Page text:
This assignment is given at the beginning of the school year on the first day and is expected to be completed at end of the 2nd semester. 1st Semester we will focus on the 1st layer of the cube and the completion of it will be worth a quiz. 2nd Semester we will be finishing the cube and is also worth a quiz grade.
The Challenge: If (and only if) the class as a whole completes the assignment, I will make it worth a test grade.
Rational: This encourages students to assist others in need. What students learn is priceless...they learn what "community" is and the benefit of helping others in the midst of their struggles. Teaching others will also solidify their understanding.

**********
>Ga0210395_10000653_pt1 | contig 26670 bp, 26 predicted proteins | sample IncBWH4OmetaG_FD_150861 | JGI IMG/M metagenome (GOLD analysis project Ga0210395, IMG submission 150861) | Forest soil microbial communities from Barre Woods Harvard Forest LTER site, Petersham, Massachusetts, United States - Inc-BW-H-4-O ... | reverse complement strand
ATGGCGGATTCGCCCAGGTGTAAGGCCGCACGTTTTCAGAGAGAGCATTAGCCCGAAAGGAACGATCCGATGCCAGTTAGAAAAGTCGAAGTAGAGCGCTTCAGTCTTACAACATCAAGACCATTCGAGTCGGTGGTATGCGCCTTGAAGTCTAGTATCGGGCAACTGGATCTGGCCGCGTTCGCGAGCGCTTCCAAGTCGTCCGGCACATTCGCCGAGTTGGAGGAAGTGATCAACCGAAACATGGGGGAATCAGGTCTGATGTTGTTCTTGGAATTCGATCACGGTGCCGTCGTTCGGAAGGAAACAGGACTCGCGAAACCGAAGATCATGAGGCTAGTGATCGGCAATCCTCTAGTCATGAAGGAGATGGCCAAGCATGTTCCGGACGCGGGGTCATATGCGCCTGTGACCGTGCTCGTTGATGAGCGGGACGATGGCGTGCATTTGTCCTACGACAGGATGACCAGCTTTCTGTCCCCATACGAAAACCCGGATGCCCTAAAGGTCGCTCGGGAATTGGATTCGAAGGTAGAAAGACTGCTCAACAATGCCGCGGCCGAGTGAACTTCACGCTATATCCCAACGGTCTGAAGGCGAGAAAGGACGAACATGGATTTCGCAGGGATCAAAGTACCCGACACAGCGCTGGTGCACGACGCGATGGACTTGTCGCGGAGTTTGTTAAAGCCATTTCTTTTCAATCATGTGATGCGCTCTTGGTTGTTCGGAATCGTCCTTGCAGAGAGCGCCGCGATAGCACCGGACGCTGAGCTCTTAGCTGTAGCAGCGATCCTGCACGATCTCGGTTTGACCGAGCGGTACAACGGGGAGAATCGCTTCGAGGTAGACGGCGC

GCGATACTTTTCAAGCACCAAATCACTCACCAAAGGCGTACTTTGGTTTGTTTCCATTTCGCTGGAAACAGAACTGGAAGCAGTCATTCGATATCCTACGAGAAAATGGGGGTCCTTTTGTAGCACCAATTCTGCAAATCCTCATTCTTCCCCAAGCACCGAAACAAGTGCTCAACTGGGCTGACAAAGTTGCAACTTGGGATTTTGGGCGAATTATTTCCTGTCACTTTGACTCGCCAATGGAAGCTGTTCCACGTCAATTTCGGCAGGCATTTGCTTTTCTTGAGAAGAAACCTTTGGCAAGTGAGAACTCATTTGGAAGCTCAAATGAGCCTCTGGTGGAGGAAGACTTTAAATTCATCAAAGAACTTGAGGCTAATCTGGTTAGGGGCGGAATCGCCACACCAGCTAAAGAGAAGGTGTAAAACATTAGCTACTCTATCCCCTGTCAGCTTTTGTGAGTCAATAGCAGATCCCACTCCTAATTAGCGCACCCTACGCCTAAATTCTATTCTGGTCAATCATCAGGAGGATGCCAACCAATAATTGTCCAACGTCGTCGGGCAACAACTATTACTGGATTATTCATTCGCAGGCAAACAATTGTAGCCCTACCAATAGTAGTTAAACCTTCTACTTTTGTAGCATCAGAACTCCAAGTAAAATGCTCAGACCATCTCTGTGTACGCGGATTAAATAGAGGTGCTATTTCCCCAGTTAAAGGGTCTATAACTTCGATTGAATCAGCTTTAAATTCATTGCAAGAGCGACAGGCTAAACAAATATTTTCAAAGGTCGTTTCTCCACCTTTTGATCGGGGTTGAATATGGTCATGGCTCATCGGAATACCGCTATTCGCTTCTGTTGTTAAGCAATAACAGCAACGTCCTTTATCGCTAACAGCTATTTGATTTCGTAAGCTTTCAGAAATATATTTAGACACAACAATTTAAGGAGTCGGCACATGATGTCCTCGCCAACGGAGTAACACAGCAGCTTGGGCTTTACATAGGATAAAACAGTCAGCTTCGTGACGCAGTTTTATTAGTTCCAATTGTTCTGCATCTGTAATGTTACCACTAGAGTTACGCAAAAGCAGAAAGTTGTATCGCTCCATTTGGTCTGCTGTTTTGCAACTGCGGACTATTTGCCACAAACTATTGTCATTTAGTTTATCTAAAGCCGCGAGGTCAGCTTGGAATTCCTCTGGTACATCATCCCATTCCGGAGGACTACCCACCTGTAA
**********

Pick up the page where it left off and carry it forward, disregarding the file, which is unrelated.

The Rubik’s Cube connects to the material we learn in this class. I constantly am referring to the approach in my teaching. We used it in conjunction to learning combinations and permutations according to California State Standard 18.0. Learning the six permutations of the Rubik’s Cube is an excellent way of engaging students to this State Standard. I prefaced this assignment with the warning not to wait till the last minute to learn the cube. It takes patience, and the stress of a week deadline won’t help you learn it.
I have cubes in my classroom that students may use. We will have multiple “Rubik’s Cube days” where we spent the day watching tutorials and working on the cube. In addition, I leave time at the end for students to work on their Rubik’s Cube. It is part of my curriculum.
If you can solve it in less than a minute, then you will receive extra credit, but this requires to learn more elaborate algorithms for the cube. So it takes some extra research and practice.
Below are some resources I have gathered over the years.